The fact that you can only send as the account you are authenticated with, also kills the idea of having a local IIS SMTP server configured to relay off the Microsoft Online servers. The idea here is that you have a local IIS SMTP server which allows all your internal applications to connect to port 25 without authentication or TLS. The IIS server is configured with a connector to Microsoft Online which connects to port 587 and uses TLS. Since the connector can ony authenticate with 1 account, if you wanted to use IIS to relay off Microsoft Online, all applications would have to send using the same from address that you halve configured IIS to authenticate with.
So in our opinion, the Microsoft Online relay servers are good if you have POP3 clients that need to send mail out, but not practical in most cases if you have applications that need to send out.
While we’re on the topic of relay, we wanted to try and clarify when you actually need to relay. If you have an internal application that is sending to recipients at Internet domains which you don’t own (hotmail.com, yahoo.com, anothercompany.com etc.) then you need to use a relay. If your applications are only sending to internal recipients, you don’t need to relay. You can configure the application to send mail directly to mail.global.frontbridge.com on port 25 without authentication or TLS. Note, this only works after your domain is authoritative in Microsoft Online. After the domain is authoritative when the application sends mail to mail.global.frontbridge.com over port 25 FrontBridge will accept the mail without authentication or TLS since the recipient you are sending to resides on Microsoft Online.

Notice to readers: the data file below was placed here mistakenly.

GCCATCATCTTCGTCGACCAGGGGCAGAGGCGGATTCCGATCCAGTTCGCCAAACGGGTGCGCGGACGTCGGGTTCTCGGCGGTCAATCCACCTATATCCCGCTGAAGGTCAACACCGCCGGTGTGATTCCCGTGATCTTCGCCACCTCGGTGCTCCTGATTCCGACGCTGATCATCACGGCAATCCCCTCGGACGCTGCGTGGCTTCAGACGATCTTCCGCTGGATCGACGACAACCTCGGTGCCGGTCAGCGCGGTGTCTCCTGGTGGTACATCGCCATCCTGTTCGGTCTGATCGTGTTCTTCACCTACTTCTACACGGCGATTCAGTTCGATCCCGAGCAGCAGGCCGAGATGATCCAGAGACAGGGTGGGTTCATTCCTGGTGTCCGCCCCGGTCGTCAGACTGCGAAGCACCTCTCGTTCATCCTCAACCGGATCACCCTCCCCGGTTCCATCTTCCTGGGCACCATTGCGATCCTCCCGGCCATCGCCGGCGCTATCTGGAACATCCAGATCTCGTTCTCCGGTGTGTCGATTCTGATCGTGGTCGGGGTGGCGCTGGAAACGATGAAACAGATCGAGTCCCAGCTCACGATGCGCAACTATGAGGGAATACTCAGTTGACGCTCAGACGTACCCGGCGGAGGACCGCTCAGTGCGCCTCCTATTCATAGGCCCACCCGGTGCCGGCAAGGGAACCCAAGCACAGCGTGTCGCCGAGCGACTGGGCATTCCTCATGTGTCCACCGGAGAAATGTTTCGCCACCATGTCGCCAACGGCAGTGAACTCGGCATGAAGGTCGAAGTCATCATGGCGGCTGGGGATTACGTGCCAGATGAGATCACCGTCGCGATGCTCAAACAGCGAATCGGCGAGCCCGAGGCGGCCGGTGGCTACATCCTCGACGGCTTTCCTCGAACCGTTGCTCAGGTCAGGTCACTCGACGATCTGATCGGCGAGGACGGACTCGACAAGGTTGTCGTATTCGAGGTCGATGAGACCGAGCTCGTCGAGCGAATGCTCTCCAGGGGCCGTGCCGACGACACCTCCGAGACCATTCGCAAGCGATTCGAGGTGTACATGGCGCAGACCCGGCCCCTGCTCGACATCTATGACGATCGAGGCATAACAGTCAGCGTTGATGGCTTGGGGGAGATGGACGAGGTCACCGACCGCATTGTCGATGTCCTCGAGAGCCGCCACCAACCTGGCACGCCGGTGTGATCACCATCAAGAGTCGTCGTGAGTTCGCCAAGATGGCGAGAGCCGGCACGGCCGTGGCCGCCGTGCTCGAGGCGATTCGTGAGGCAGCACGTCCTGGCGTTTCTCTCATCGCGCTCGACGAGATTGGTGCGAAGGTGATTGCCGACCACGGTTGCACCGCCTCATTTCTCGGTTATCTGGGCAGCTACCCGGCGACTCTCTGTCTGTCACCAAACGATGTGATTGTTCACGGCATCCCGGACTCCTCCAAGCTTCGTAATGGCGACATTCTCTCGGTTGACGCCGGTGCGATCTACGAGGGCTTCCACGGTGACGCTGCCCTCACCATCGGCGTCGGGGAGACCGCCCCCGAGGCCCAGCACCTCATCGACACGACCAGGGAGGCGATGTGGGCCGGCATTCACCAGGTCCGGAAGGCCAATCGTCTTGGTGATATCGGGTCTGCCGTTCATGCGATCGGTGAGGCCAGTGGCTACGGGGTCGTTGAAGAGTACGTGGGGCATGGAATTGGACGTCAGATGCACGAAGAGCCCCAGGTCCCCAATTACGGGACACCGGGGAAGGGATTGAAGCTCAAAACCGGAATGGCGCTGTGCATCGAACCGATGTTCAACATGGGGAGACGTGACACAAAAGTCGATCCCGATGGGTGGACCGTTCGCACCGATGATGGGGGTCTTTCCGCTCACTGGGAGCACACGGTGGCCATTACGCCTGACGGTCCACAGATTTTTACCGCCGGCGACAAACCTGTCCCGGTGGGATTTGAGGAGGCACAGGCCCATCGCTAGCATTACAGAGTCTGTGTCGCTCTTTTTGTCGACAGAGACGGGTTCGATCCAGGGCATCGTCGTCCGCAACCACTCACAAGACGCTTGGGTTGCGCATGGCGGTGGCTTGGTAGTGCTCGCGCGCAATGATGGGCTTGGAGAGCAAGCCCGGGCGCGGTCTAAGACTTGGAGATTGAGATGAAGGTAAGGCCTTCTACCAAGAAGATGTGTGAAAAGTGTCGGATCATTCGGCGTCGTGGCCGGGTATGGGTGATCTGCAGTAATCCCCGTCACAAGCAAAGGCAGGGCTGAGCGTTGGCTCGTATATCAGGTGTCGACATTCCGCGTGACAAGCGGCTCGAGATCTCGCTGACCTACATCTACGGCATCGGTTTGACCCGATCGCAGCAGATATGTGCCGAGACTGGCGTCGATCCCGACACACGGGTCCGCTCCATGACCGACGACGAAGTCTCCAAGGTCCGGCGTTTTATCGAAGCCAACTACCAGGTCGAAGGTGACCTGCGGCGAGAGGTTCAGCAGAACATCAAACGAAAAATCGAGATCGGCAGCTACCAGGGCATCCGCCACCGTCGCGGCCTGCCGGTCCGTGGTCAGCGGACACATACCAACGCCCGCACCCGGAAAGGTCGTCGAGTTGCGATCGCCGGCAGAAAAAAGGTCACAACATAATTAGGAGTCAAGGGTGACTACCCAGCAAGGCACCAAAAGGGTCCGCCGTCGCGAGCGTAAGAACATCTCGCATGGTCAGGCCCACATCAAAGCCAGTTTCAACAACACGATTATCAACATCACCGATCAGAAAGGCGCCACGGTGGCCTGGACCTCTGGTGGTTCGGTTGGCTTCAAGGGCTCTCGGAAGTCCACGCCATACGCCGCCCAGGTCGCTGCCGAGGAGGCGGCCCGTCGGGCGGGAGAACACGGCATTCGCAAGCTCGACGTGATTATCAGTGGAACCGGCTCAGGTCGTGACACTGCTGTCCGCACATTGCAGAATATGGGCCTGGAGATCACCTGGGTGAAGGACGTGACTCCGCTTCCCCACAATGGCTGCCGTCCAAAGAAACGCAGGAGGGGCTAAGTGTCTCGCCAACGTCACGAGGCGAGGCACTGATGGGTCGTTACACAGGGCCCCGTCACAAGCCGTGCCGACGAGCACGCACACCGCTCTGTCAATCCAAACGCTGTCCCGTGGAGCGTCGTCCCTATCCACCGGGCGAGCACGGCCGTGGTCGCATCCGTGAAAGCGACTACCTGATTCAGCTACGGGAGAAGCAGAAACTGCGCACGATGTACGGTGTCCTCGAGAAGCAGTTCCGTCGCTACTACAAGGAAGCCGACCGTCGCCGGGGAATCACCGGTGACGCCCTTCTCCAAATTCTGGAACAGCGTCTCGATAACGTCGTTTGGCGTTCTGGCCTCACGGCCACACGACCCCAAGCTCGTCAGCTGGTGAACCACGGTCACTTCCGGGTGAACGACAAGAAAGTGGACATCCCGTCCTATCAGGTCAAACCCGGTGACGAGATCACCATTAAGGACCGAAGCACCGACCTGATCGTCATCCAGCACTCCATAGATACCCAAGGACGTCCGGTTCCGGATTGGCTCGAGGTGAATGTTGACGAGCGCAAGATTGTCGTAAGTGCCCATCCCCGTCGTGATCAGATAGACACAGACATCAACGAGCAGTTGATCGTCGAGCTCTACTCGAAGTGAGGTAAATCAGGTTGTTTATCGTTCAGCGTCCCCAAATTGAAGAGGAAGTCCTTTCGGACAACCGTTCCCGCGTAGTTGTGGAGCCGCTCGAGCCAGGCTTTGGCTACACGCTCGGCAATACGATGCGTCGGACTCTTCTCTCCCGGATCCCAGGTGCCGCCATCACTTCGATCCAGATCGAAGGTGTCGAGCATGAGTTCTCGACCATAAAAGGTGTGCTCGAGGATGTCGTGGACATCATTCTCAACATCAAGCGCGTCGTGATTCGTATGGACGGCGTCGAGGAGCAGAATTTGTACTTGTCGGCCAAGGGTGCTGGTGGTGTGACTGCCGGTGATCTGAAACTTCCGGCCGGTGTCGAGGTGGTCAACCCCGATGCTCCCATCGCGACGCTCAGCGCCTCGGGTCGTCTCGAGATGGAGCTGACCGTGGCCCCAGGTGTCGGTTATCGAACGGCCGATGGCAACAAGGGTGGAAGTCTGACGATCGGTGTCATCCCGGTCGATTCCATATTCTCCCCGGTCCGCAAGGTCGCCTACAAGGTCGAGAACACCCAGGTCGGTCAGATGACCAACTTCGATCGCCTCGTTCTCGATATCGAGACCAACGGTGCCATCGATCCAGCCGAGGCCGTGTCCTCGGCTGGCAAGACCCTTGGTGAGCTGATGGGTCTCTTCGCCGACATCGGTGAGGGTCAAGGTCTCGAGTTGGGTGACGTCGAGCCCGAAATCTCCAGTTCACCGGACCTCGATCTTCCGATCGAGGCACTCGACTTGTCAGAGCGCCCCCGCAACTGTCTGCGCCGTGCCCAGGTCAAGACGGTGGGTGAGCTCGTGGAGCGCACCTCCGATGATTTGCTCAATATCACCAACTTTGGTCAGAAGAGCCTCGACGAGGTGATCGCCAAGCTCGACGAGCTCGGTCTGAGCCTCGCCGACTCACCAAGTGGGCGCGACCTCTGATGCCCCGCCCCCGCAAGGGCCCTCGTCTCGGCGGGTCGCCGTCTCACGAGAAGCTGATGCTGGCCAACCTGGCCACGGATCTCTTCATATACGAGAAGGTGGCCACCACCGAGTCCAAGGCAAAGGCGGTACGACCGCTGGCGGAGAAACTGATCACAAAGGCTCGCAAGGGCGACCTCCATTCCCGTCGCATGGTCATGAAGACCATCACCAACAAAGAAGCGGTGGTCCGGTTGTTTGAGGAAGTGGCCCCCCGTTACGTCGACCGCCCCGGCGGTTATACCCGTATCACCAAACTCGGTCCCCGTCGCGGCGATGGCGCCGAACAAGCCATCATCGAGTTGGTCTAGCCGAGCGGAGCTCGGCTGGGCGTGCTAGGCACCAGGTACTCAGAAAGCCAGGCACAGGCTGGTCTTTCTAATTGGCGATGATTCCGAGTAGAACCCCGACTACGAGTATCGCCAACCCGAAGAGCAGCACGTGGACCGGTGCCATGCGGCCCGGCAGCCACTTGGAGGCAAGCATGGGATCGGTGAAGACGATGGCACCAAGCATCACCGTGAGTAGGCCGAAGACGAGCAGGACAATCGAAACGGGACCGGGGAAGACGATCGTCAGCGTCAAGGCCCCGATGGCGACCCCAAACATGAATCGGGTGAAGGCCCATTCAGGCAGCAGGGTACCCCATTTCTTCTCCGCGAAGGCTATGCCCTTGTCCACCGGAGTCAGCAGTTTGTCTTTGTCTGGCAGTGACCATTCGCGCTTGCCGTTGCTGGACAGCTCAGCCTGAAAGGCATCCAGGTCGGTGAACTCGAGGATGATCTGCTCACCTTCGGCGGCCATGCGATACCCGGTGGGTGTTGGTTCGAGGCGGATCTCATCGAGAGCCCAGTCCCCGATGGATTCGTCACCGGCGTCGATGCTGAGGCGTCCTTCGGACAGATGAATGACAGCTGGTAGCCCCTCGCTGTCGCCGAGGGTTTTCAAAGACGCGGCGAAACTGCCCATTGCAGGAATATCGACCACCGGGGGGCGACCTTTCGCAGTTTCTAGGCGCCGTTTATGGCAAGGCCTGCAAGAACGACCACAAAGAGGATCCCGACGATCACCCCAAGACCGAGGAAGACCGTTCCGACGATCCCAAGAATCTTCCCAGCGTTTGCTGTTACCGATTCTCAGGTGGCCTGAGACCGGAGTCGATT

To deal with the Microsoft Online relay server shortcomings, what some customers do is create a local IIS server which is used to relay mail. We’ll now take a quick look at how easy it is to configure IIS as a relay server. In this scenario IIS will be configured to send mail directly to the end recipient, it will not be routed through Microsoft Online, unless the recipient’s mailbox is on Microsoft Online.
Once the IIS SMTP service is installed, you’ll need to modify a few default settings.
First you’ll need to open the Properties of the Default Virtual Server. From there go to the Access tab, and click the Relay button.